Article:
and I wanted to revisit them after finally reading Donald Knuth’s book:

Revisiting the Surreal Numbers

Infinity + 1 and other Surreal Numbers

Playing with the surreal numbers via checker stacks is an incredibly engaging way for kids to learn about mathematical thinking.

(6) Speaking of John Conway –

In the 2014 edition of the Best Writing in Mathematics Conway had an article about variations on the Collatz conjecture. It was a fascinating article that even gave us the idea to translate some of the math into music.

The Collatz Conjecture and John Conway’s “Amusical” variation

I’ve also talked with the boys about the standard version of the Collatz conjecture:

It is a great way to introduce kids to an unsolved problem in math while also sneaking in a little bit of arithmetic practice!

(7) Occasional contest math problems

I happened to run across another MoMath lecture yesterday – this one by Po-Shen Loh. He was talking about “Massive Numbers.” I thought maybe he’d be talking about the book “Really Big Numbers” by Richard Evan Schwartz:

A few projects for kids from Richard Evan Schwartz’s “Really Big Numbers”

or maybe Graham’s Number:

An attempt to explain Graham’s number to kids

The last 4 digits of Graham’s number

but instead he talked about a neat problem from the 2010 International Mathematics Olympiad:

His presentation is fascinating and I even talked through the first version of the problem with my younger son:

Another math contest-like problem I really enjoyed talking about with the kids was this one:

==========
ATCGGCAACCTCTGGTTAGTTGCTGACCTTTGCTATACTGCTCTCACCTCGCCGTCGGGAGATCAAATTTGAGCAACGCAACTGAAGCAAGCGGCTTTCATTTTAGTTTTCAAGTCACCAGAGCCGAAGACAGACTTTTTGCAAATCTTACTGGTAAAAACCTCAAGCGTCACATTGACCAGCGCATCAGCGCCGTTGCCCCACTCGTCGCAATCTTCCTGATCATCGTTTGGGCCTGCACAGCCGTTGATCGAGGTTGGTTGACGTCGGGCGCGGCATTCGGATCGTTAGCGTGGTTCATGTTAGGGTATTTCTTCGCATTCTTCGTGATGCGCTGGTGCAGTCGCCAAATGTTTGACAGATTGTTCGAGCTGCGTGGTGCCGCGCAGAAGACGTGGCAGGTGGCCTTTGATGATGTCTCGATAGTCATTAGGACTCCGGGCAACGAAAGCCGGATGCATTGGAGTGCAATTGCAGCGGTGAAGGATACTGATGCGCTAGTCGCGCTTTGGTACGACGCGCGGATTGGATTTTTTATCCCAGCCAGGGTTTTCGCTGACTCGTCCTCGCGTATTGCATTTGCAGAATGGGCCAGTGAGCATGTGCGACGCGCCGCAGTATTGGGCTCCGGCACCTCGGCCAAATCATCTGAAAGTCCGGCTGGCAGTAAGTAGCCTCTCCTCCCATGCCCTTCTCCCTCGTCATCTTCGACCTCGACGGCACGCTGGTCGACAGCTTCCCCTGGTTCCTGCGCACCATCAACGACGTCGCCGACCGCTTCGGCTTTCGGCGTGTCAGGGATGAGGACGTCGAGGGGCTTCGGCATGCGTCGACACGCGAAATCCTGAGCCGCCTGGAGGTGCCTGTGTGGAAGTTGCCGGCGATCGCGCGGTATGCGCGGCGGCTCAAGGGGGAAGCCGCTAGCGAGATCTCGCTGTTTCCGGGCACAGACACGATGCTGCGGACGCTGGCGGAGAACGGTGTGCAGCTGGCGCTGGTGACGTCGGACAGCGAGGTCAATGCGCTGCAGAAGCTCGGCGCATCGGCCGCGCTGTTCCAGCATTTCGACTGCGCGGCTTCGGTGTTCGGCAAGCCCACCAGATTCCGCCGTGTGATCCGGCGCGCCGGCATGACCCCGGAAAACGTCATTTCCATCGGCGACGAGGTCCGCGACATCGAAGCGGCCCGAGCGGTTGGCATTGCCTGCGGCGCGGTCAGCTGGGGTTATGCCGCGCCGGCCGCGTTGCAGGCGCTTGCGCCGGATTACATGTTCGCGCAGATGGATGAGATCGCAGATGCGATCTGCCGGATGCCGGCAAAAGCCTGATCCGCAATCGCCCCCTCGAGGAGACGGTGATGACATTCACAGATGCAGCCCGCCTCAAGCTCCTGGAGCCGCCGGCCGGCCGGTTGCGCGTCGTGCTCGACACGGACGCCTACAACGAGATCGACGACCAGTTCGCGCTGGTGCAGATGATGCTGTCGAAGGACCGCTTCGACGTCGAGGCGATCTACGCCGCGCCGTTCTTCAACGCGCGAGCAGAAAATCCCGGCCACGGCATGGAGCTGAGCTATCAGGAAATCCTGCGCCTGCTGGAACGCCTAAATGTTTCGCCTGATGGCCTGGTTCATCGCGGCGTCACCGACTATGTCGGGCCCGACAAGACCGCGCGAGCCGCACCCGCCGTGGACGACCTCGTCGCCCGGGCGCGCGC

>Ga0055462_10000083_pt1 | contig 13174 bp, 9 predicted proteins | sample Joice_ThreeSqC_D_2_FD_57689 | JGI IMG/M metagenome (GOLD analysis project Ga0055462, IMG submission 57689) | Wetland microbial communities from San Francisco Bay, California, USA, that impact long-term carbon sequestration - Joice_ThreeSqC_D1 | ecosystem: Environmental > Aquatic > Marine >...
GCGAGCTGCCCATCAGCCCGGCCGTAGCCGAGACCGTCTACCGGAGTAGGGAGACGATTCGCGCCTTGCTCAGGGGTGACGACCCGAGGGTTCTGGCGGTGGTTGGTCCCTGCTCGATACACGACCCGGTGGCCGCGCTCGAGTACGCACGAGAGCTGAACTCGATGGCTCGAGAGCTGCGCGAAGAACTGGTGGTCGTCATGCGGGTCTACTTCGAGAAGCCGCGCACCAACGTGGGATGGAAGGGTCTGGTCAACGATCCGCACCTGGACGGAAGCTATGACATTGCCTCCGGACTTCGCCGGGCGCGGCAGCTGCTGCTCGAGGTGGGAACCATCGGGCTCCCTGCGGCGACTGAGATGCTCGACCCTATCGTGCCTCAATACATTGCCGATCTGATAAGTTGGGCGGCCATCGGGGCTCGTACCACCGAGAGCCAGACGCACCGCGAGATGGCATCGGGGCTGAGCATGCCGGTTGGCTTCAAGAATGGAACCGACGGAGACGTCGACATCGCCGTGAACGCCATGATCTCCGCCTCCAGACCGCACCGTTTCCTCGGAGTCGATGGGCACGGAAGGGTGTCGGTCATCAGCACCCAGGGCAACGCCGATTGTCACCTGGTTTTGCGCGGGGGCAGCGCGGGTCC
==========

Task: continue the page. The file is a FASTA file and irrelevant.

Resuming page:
Show that any positive integer n has a (positive) multiple which has only the digits 1 and 0 when represented in base 10.

A challenging arithmetic / number theory problem

(8) Building off of popular books by mathematicians as well as public lectures

I was surprised at how much great math writing and speaking there has been for the general public in the last couple of years.

Jordan Ellenberg’s “How not to be Wrong” inspired several projects – probably my favorite was using his idea of “algebraic intimidation” to talk about the famous 1 + 2 + 3 + . . . = -1/12 video by Numberphile. :

Jordan Ellenberg’s Algebraic Intimidation

Jacob Lurie’s Breakthrough Prize public lecture inspired two projects about a year apart from each other:


Using Jacob Lurie’s Breakthrough Prize Lecture to Inspire Kids

Using Jacob Lurie’s Breakthrough Prize talk with kids

And, Ed Frenkel, who got me thinking about sharing advanced math with kids in the first place has inspired a few projects, too:

Fine Ed Frenkel – you convinced me

Ed Frenkel, the square root of 2, and i

and one of my all time favorites:

A list Ed Frenkel will love

(9) Finally, it would be impossible to write a post like this one without mentioning the work that Evelyn Lamb is doing writing math articles for the general public. I’ve lost count of how many projects she’s inspired, but it is probably well over 20. I’m especially grateful for her talk about topology which have generated really fun conversations with the boys. For example:

Using Evelyn Lamb’s Infinite Earring with kids

Evelyn Lamb’s fun torus tweet


Henry Segerman’s Flat Torus

which arose after Lamb pointed out this video:


So, I’m really happy that mathematicians are sharing so many amazing ideas. I think this is the sort of math promotion that Frenkel had in mind. Hopefully it continues for many years to come 🙂

Fold and Punch

I’ve been spending a little time over the last week getting ready to run the Family Math nights at my younger son’s school. There are 5 nights – one for each of the grades K-5 (with the grade 4 and 5 night combined for some reason).